On the Grace of Perspective


(HIMALAYAS, Everest) If one could look so distantly indeed. (Photo taken by the author.)

(HIMALAYAS, Everest) If one could look as distantly indeed. (Photo taken by the author.)

By Czeslaw Milosz

Love means to learn to look at yourself
The way one looks at distant things
For you are only one thing among many.
And whoever sees that way heals his heart,
Without knowing it, from various ills—
A bird and a tree say to him: Friend.

Then he wants to use himself and things
So that they stand in the glow of ripeness.
It doesn’t matter whether he knows what he serves:
Who serves best doesn’t always understand.


On the Pleasures of Oliver (Part 5)

Because, really, it took me this long to come to this point 🙂

By Mary Oliver

One day you finally knew
what you had to do, and began,
though the voices around you
kept shouting
their bad advice—
though the whole house
began to tremble
and you felt the old tug
at your ankles.
“Mend my life!”
each voice cried.
But you didn’t stop.
You knew what you had to do,
though the wind pried
with its stiff fingers
at the very foundations,
though their melancholy
was terrible.
It was already late
enough, and a wild night,
and the road full of fallen
branches and stones.
But little by little,
as you left their voices behind,
the stars began to burn
through the sheets of clouds,
and there was a new voice
which you slowly
recognized as your own,
that kept you company
as you strode deeper and deeper
into the world,
determined to do
the only thing you could do—
determined to save
the only life you could save.

On the Pleasures of Benedetti (Part 3)

By Mario Benedetti
Translated by John Hemingway

When we were very young
old people were thirty
a puddle was an ocean
death, smooth and plain
didn’t exist.

Later as children
old people were forty
a pond was an ocean
death but
a word.

Already when we married
the elderly were fifty
a lake was an ocean
and death was the death
of others.

Now as old hands
we are within reach of the truth
the ocean is finally the ocean
but death has started to resemble
our own.

On the Pleasures of Benedetti (Part 2)

By Mario Benedetti
Translated by Charles Hatfield

Once in a while
joy throws little stones at my window
it wants to let me know that it’s waiting for me
but today I’m calm
I’d almost say even-tempered
I’m going to keep anxiety locked up
and then lie flat on my back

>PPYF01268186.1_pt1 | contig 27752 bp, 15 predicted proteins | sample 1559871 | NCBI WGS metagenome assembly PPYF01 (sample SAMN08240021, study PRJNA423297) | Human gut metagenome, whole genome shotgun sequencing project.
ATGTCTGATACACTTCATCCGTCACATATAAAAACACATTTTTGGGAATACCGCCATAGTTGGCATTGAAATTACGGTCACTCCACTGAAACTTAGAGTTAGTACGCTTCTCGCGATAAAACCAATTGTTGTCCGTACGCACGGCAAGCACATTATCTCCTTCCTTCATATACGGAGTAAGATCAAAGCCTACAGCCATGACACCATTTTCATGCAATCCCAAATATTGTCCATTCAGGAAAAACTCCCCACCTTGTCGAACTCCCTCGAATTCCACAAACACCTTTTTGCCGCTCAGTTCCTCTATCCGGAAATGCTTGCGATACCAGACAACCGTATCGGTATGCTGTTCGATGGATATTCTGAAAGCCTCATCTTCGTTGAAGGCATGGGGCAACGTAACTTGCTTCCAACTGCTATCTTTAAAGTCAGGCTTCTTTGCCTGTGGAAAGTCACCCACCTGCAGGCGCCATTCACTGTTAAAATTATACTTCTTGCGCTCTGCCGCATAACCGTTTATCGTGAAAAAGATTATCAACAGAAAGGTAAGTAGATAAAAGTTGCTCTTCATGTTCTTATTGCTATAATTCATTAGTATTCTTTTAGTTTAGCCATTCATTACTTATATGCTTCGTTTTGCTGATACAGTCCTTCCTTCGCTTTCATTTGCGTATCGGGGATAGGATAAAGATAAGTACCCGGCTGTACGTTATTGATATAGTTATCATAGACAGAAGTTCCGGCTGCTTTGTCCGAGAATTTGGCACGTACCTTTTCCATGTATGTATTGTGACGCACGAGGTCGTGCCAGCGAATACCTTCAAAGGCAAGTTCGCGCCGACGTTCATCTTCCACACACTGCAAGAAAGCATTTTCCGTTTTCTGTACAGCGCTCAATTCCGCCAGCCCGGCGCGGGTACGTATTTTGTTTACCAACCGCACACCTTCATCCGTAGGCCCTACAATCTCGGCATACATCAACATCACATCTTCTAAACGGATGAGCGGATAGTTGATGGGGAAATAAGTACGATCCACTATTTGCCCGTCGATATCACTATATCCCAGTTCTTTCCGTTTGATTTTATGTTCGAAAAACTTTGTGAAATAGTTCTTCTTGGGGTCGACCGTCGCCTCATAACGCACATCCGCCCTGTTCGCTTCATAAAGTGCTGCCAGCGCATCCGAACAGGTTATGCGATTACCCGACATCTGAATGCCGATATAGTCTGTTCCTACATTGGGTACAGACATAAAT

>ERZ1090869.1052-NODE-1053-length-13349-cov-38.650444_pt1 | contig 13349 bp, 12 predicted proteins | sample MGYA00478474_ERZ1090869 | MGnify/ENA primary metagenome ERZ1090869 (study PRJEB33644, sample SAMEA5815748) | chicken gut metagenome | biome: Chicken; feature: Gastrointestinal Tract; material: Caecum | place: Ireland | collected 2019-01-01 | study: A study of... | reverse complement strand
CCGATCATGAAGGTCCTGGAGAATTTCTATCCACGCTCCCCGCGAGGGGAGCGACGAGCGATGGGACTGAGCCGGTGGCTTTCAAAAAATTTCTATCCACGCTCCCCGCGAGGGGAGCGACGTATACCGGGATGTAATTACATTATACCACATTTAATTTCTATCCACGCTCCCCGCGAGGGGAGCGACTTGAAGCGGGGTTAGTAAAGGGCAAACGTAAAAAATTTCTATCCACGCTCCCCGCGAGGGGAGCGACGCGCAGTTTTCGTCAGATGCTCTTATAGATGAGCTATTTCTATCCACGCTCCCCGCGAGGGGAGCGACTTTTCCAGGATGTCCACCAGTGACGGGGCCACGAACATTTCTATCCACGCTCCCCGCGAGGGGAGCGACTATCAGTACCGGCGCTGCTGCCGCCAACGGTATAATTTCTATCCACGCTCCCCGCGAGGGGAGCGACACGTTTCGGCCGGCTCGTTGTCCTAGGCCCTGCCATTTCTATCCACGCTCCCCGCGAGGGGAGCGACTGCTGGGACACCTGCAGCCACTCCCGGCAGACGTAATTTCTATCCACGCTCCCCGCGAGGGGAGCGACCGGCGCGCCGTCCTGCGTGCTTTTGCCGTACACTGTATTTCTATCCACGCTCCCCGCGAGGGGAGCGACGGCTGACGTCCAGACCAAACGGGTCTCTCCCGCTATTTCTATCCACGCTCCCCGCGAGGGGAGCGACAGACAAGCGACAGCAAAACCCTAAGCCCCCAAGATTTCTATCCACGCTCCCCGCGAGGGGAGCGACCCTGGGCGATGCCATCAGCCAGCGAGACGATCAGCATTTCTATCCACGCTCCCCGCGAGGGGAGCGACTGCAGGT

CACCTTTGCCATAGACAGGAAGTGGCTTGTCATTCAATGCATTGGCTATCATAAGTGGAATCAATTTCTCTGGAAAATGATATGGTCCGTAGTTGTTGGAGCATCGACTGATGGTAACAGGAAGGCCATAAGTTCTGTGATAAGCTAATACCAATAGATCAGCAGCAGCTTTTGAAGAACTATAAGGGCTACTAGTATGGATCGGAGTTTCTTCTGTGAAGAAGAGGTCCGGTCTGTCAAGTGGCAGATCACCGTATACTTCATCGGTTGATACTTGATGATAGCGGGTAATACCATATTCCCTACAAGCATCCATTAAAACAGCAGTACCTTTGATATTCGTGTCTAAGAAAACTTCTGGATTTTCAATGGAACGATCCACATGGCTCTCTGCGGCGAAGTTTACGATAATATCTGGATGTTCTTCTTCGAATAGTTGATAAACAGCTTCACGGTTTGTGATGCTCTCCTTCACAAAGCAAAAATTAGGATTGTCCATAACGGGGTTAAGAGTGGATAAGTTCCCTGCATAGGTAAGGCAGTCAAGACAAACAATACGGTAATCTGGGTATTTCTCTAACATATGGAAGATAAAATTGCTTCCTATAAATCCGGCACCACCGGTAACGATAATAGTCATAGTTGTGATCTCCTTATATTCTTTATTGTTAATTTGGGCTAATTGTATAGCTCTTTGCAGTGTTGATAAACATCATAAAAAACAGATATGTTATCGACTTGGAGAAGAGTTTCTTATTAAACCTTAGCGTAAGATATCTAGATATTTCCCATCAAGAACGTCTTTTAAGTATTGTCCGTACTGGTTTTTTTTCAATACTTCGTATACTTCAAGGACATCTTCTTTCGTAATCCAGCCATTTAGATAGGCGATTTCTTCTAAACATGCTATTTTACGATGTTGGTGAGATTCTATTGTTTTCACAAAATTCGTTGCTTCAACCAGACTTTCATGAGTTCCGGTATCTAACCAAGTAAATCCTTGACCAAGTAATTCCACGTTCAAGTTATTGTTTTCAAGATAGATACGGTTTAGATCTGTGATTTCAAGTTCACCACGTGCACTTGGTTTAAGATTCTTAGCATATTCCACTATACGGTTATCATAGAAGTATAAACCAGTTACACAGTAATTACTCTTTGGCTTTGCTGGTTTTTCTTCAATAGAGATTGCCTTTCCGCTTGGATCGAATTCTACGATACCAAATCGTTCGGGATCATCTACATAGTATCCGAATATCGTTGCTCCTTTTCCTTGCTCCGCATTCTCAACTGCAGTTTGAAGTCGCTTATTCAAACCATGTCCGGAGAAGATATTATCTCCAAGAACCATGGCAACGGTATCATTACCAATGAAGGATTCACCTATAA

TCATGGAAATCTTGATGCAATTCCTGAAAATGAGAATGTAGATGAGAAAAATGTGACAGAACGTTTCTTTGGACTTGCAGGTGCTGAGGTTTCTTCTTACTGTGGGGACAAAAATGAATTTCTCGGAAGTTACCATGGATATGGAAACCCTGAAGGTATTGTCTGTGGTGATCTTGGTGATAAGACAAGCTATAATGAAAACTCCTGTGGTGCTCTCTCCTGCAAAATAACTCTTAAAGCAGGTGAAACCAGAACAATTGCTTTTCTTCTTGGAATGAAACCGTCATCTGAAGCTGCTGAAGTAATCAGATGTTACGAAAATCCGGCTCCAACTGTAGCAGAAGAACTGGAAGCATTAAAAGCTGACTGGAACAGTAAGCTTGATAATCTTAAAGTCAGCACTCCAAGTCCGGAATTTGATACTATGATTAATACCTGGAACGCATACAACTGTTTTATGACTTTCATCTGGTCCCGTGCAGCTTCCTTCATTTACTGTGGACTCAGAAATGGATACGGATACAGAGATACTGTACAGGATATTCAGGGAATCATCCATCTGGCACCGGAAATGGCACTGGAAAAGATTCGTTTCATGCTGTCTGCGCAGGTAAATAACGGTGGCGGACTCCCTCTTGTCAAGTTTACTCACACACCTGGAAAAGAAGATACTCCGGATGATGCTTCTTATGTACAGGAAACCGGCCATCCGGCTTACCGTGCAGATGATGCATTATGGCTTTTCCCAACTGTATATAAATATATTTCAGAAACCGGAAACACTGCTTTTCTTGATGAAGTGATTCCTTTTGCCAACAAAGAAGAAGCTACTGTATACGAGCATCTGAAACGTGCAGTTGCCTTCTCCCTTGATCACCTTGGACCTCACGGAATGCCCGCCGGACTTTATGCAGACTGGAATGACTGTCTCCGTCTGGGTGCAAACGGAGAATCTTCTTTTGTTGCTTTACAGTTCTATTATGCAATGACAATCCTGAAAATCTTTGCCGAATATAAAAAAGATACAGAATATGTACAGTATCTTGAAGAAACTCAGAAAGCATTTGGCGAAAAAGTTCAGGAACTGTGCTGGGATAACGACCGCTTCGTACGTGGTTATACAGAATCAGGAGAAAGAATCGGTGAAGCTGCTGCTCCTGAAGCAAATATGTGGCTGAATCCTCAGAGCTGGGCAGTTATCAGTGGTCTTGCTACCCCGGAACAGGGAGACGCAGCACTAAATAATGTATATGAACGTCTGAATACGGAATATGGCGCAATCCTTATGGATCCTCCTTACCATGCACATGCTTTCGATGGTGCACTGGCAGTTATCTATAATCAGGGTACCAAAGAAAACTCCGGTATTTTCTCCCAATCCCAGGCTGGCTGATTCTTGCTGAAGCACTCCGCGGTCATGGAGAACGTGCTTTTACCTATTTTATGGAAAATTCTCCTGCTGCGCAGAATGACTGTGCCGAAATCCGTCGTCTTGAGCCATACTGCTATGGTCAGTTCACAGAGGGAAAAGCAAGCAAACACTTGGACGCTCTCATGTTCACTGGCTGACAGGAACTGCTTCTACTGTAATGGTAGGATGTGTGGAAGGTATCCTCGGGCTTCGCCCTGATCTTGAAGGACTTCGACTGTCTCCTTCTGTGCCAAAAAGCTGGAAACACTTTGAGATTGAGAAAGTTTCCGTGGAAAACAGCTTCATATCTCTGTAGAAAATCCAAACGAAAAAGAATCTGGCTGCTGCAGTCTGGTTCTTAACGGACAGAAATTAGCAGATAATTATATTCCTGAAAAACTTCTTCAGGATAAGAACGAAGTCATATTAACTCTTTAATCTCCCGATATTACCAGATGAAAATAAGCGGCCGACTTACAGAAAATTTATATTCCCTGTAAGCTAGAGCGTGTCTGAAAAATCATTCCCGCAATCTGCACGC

which is an elegant and comfortable position
for receiving and believing news

who knows where I’ll be next
or when my story will be taken into account
who knows what advice I still might come up with
and what easy way out I’ll take not to follow it

don’t worry, I won’t gamble with an eviction
I won’t tattoo remembering with forgetting
there are many things left to say and suppress
and many grapes left to fill our mouths

don’t worry, I’m convinced
joy doesn’t need to throw any more little stones
I’m coming
I’m coming.

On the Pleasures of Benedetti (Part 1)

BY Mario Benedetti

Don’t give up, you still have time
to reach up and start anew,
Accept your shadows,
Bury your fears,
Free your burdens,
Fly again.

Don’t give up, that’s what life is
Continue the journey,
Follow your dreams,
Unstuck time,
Move the rubble,
And uncover the sky.

Don’t give up, please don’t give way,
Even if the cold burns,
Even if fear bites,
Even if the sun sets,
And the wind goes silent,
There is still fire in your soul
 There is still life in your dreams.

Because life is yours and yours is the desire
Because you have loved it and because I love you
Because wine exists and love is true.
Because there are no wounds that time doesn’t cure.

To open the doors,
Take away the locks,
Abandon the walls that have protected you,
 To live life and accept the challengeGet back laughter,
Practice a song,
Lower the guard and extend the hands
Open the wings
And try again,
Celebrate life and take back the skies.

Don’t give up, please don’t give way,
Even if the cold burns,
Even if fear bites,
Even if the sun sets,
And the wind goes silent,
There is still fire in your soul
 There is still life in your dreams.

Because every day is a new beginning,
Because this is the hour and the best moment.
Because you are not alone, because I love you.

On the Pleasures of Lysne (Part 2)

By Robin Heerens Lysne

If the mundane is
—all there is—
then I cannot ask the big questions.
The one about meaning or
What are we here for? or
Where do I go when I die?
 If everything is sacred,
then you are fine
the way you are,
I can do this strange dance
 though it may not be how I planned it,
and I learned, everyday that
we become

On the Pleasures of Lysne (Part 1)

By Robin Heerens Lysne

are sometimes foggy.
The path is not always clear.
The end of one begets another.
To begin, put one foot
in front of the other.
Your foot knows where to land,
the one that moves forward first.
Forget about the best foot.

Just put it out there.
Stop traffic if you have to.
Go home if that is where it leads you.
Go back to work
if that is where your foot falls.

You don’t have to
go anywhere
Just rest.
After you step,
take another.
Forget about the weather.
Step again.